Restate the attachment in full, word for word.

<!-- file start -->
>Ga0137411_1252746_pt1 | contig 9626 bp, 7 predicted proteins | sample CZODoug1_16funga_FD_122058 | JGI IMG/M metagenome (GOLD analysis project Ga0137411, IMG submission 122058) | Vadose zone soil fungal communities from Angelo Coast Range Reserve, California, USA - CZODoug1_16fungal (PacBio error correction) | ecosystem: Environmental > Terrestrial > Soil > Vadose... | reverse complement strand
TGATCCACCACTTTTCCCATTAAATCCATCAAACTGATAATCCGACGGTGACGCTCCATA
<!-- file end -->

>Ga0137411_1252746_pt1 | contig 9626 bp, 7 predicted proteins | sample CZODoug1_16funga_FD_122058 | JGI IMG/M metagenome (GOLD analysis project Ga0137411, IMG submission 122058) | Vadose zone soil fungal communities from Angelo Coast Range Reserve, California, USA - CZODoug1_16fungal (PacBio error correction) | ecosystem: Environmental > Terrestrial > Soil > Vadose... | reverse complement strand
TGATCCACCACTTTTCCCATTAAATCCATCAAACTGATAATCCGACGGTGACGCTCCATA